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Sparks

Beryl Narrowly Missed the Gulf’s Energy Heartland

Millions are without power, still.

Beryl making landfall in Texas.
Heatmap Illustration/Getty Images

Hurricane Beryl, ahem, barreled into America’s Gulf Coast as a Category 1 storm, and whenever something like that happens the entire global energy industry holds its breath. The Gulf of Mexico is not just a frequent target and breeding ground for massive storms, it is also one of America’s — and the world’s — most important energy hubs. Texas and Louisiana contains giant oil and gas fields, and the region is home to about half of the United States’ refining capacity.

At least so far, the oil and refining industry appears to have largely dodged Beryl’s worst effects. The storm made landfall in Matagorda, a coastal town between Galveston and Corpus Christi, both of which are major centers for the refinery industry. Only one refinery, the Phillips 66 facility in Sweeny, Texas, was in the storm’s cone, according to TACenergy, a petroleum products distributor. Phillips 66 did not respond to a request to comment, but Reuters reported that the Sweeny facility as well as its refinery in Lake Charles, Louisiana were powered and operating. Crude oil prices have seen next to no obvious volatility, rising to $83.88 a barrel on July 3 and since settling around $82.84.

Electricity consumers, however, were not so lucky. As many as 2.7 million Texanslost power, and some 2.3 million are currently experiencing outages according to PowerOutage.us. In Arkansas and Louisiana, about 35,000 electric customers are without power. ERCOT, the energy market for about 90% of Texas, described the current outages as “local in nature and not an ERCOT grid reliability issue,” indicating that the problem is with distribution and transmission, not supply and demand.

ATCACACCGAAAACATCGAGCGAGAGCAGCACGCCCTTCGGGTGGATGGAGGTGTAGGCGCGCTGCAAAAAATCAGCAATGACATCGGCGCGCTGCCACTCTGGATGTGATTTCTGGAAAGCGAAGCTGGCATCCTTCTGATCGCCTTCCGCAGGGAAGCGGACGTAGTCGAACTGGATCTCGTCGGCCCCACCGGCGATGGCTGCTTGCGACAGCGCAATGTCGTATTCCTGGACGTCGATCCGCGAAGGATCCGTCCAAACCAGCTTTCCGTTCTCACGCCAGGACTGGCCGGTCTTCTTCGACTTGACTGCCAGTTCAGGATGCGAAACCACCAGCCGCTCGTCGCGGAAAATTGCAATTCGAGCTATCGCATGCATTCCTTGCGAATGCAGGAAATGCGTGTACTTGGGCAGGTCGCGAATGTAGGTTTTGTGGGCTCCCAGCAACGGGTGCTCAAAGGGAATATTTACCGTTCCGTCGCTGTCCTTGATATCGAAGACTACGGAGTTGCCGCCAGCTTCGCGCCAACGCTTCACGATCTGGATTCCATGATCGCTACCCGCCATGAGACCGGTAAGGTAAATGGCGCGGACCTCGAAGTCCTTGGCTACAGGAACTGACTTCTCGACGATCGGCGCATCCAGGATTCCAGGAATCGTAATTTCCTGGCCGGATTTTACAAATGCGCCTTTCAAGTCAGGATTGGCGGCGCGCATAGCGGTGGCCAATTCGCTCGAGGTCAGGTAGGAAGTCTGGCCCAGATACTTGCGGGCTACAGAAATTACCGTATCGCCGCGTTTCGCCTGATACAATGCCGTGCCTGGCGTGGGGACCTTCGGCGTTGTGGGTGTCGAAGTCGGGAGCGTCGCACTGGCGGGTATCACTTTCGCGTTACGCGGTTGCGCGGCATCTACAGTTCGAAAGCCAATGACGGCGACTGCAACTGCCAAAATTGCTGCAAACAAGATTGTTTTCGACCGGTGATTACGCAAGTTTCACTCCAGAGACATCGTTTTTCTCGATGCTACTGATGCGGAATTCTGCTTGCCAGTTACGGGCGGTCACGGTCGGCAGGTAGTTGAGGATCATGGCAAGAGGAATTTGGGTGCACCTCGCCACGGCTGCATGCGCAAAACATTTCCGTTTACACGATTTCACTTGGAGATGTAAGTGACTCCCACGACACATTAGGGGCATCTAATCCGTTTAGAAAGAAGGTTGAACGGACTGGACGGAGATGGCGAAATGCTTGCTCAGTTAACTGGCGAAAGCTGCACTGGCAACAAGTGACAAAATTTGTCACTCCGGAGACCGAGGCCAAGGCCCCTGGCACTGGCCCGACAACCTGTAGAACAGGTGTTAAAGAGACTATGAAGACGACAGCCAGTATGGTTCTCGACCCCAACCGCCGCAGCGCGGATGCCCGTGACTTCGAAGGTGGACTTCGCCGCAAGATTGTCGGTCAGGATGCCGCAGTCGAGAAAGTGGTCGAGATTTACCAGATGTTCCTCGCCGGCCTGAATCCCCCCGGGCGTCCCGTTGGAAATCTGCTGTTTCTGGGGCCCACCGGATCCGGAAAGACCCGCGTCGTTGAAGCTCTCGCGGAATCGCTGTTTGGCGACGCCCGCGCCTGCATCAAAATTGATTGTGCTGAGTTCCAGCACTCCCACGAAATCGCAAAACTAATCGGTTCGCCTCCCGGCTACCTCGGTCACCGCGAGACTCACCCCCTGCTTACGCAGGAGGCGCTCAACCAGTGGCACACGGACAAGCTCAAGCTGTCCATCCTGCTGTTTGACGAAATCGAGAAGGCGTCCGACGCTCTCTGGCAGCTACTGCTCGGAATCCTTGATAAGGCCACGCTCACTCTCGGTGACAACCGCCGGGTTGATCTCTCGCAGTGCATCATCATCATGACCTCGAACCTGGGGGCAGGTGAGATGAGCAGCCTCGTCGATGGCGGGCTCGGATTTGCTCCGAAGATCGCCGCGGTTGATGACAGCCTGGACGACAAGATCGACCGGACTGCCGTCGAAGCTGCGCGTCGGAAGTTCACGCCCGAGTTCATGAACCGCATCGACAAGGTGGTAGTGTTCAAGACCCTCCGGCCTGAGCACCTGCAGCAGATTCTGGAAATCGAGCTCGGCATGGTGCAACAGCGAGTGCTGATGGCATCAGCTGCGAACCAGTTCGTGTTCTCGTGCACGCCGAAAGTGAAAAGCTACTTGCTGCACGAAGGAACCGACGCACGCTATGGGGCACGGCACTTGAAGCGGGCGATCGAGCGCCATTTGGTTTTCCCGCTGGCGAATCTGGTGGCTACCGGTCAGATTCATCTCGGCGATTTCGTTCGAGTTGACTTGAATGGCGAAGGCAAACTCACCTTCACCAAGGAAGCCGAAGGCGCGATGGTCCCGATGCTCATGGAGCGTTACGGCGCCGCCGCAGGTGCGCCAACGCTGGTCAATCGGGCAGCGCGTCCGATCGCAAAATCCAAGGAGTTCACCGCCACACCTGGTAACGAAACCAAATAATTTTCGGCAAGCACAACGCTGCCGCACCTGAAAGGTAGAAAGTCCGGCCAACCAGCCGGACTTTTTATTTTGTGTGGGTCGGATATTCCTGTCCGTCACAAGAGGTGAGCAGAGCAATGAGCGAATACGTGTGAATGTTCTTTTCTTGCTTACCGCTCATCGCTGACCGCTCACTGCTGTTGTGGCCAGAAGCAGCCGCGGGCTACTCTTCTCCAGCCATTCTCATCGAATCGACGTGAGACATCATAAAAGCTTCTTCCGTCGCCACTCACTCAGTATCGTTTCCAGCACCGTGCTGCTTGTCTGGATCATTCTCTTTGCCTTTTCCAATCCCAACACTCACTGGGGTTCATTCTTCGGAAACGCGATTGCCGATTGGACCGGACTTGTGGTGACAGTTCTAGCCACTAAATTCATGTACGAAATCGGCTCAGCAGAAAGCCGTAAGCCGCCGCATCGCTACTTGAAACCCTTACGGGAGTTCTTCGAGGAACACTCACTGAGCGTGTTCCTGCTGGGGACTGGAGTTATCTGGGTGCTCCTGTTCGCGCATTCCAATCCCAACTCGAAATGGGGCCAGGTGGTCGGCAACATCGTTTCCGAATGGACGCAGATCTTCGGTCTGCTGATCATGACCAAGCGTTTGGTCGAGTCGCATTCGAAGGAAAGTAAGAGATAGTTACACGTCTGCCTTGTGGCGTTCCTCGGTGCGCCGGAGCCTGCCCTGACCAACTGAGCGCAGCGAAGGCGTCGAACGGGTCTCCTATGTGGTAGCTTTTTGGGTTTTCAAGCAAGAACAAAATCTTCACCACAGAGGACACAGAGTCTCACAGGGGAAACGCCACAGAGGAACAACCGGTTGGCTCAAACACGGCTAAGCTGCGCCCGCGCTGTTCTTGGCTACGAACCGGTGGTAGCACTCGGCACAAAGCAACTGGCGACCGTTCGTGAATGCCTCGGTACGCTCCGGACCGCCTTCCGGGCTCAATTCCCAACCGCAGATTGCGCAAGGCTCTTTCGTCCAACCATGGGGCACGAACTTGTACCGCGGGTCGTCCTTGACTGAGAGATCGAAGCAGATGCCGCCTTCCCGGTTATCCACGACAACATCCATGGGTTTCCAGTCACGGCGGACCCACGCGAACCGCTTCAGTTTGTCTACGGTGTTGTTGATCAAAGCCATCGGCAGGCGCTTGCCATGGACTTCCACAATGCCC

The heavily industrialized Gulf Coast would seem to be a perfect spot to build out offshore wind infrastructure, but the regular hurricane-force winds in the region are holding it back. The Department of the Interior has successfully auctioned off just one lease for wind development off of Lake Charles, Louisiana near the Texas border. The next auction will include sites along the Texas coast closer to Houston and Bay City, Texas, and thus closer to where Beryl made landfall.

Beryl is now a tropical depression, working its way up the Great Plains and the Midwest, bringing along with it heavy rains and strong winds. Power generators may be off the hook in Texas, but the situation there does not bode well for our ability to get electricity to households and businesses reliably in a world of stronger storms.

“For a Category 1 hurricane to result in over a million customer outages in its immediate aftermath demonstrates that there is plenty of need for the resiliency hardening investments,” Wei Du, a consultant at PA Consulting Group and former Con Edison analyst, told me.

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Matthew Zeitlin profile image

Matthew Zeitlin

Matthew is a correspondent at Heatmap. Previously he was an economics reporter at Grid, where he covered macroeconomics and energy, and a business reporter at BuzzFeed News, where he covered finance. He has written for The New York Times, the Guardian, Barron's, and New York Magazine.

Sparks

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J.D. Vance.
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What parliamentary elections in France and the U.K. mean for everyone else.

A voter and wind turbines.
Heatmap Illustration/Getty Images

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